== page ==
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Art Supplies, Charcoal Drawing: Compressed Charcoal

-Achieves very rich, deep blacks.

-Much more permanent than vine charcoal.

-Once compressed charcoal touches the white paper, you can lighten it, but you cannot go back to the white of the paper, no matter how hard you erase.

-Not remotely as fragile as vine charcoal.

-Can be lightened with eraser sticks, white plastic erasers, and kneaded erasers.

Art Supplies: Compressed Charcoal

 

Video transcript
“Compressed charcoal is a powerful tool for creating deep, beefy blacks. It comes in long sticks like this, but you want to take it, and break it into a piece that’s about one inch long. This allows it to become much more versatile when you draw. You can make a very thin, very beautiful line like this, but then you can also go in and block in very large areas of tone.

Compressed charcoal is a much bigger commitment than vine charcoal because it’s a lot tougher to erase. You can definitely take an eraser and whiten areas of compressed charcoal, but you’ll never get back to that white of the page.

A lot of people are afraid to use compressed charcoal for this reason. So the trick is, when you first start drawing with a compressed charcoal, you want to press hard enough that you can visibly see the tone, but you don’t want to press down to a pure solid black like this, which would be very difficult to erase.

Compressed charcoal should be the heart of your drawing. For example, in the drawing on the left, the student only used find charcoal so the portrait looks dull and gray. On the right, the student did her initial sketch in vine charcoal and drew many layers of compressed charcoal on top, giving the portrait a dramatic rich quality.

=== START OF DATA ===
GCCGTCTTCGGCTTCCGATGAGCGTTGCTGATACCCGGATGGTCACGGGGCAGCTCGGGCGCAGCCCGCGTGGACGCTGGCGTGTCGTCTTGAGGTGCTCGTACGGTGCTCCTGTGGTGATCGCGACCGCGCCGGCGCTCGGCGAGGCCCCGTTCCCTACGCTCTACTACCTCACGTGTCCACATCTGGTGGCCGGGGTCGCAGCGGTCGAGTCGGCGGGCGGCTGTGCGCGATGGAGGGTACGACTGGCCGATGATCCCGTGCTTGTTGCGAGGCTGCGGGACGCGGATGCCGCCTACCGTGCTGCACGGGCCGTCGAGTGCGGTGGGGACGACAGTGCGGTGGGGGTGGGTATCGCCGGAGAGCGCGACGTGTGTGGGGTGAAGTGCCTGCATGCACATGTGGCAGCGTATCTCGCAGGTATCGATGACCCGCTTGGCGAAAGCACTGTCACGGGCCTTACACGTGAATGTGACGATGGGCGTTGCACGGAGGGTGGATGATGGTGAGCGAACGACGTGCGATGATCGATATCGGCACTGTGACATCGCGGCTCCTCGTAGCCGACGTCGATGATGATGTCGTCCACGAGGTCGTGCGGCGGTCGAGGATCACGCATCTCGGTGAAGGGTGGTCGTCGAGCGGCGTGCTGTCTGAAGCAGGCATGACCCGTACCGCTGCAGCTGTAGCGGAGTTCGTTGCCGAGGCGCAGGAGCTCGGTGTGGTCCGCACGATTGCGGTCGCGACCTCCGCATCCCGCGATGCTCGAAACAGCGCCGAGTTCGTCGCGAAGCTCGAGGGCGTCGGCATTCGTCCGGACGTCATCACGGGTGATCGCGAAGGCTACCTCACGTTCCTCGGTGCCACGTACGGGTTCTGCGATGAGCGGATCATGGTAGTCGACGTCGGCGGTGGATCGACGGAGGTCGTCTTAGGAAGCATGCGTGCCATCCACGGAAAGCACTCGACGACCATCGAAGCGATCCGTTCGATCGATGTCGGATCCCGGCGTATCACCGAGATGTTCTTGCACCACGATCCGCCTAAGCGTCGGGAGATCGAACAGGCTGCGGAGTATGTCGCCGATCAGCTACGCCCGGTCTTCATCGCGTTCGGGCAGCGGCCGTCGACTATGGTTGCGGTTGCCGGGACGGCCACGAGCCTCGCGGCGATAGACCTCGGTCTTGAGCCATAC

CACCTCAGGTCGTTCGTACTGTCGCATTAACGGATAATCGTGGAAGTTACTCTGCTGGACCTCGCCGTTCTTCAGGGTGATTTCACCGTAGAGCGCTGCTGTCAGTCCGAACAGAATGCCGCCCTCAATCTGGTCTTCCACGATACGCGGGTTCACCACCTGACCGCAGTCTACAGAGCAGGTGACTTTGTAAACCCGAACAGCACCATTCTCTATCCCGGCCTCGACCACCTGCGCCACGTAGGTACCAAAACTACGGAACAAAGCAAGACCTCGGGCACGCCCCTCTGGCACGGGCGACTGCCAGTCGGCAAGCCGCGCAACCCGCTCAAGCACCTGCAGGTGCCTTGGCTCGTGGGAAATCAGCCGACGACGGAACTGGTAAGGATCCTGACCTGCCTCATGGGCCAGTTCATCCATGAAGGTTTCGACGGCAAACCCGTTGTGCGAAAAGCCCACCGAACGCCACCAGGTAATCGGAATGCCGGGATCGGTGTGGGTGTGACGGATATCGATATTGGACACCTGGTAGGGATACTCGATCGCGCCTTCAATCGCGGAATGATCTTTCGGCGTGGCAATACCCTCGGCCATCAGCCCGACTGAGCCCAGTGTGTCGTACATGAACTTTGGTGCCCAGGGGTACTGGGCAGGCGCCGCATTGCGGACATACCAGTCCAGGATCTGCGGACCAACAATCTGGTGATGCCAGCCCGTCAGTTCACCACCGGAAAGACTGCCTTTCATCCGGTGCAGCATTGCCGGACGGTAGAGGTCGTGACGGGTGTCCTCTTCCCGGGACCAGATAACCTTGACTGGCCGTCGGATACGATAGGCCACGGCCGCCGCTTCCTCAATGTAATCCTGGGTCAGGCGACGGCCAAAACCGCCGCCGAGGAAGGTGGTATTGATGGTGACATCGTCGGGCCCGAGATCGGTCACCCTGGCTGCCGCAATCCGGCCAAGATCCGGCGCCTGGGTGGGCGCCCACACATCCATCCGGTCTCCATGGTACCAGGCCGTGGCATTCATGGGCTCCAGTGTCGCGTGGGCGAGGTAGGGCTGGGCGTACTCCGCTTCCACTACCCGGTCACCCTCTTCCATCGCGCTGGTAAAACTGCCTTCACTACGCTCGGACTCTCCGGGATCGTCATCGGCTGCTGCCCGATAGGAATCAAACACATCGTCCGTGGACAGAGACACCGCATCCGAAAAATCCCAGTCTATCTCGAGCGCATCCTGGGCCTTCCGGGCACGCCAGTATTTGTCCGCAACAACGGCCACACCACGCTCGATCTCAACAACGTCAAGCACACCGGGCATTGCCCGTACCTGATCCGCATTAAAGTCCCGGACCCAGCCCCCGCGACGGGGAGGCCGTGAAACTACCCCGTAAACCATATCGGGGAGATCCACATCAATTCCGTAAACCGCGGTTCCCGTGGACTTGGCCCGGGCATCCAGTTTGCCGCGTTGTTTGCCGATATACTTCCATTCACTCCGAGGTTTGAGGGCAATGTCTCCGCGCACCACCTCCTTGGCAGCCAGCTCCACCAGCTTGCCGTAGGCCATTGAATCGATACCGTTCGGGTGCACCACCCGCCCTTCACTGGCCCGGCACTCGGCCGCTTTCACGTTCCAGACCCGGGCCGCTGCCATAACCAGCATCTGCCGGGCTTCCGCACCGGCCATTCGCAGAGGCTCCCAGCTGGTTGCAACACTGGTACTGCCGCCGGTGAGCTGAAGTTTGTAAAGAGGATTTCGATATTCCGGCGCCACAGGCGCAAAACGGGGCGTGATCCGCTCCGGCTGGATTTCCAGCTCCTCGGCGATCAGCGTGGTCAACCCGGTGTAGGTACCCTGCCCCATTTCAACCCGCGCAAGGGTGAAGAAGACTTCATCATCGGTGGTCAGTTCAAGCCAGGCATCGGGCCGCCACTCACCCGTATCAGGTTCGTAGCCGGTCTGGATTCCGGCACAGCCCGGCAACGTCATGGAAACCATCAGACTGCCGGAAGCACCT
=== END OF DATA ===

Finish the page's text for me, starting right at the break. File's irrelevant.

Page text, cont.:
Compressed charcoal is where the real action is in a drawing, it might seem intimidating at first, but if you embrace it, you’ll find that you can create tremendous steps in your drawings.”

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2 responses on "Compressed Charcoal"

  1. My first charcoal drawings were 90% vine charcoal because most of my charcoal classes ended before we got to the compressed charcoal. When I heard someone say 60% of the drawing should be in compressed charcoal, it changed my drawings entirely. Before I used the compressed, I felt like my charcoal drawings were “wax on, wax off” and I could never achieve any deep tones. When I started using the compressed charcoal in my kit, my drawings became much more dimensional. I put colored artist’s tape on the different hardnesses so I don’t accidentally grab the wrong one. Orange for 2B, Green for 4B and no tape for 6B (I kept taking it off to use the long end).

  2. Compressed charcoal was scary to work with at first since it can’t be erased, but when I became comfortable with it, I realized how much it adds to a drawing. With compressed charcoal, I am able to get extremely dark marks and intense contrast– something I can’t get with vine charcoal.

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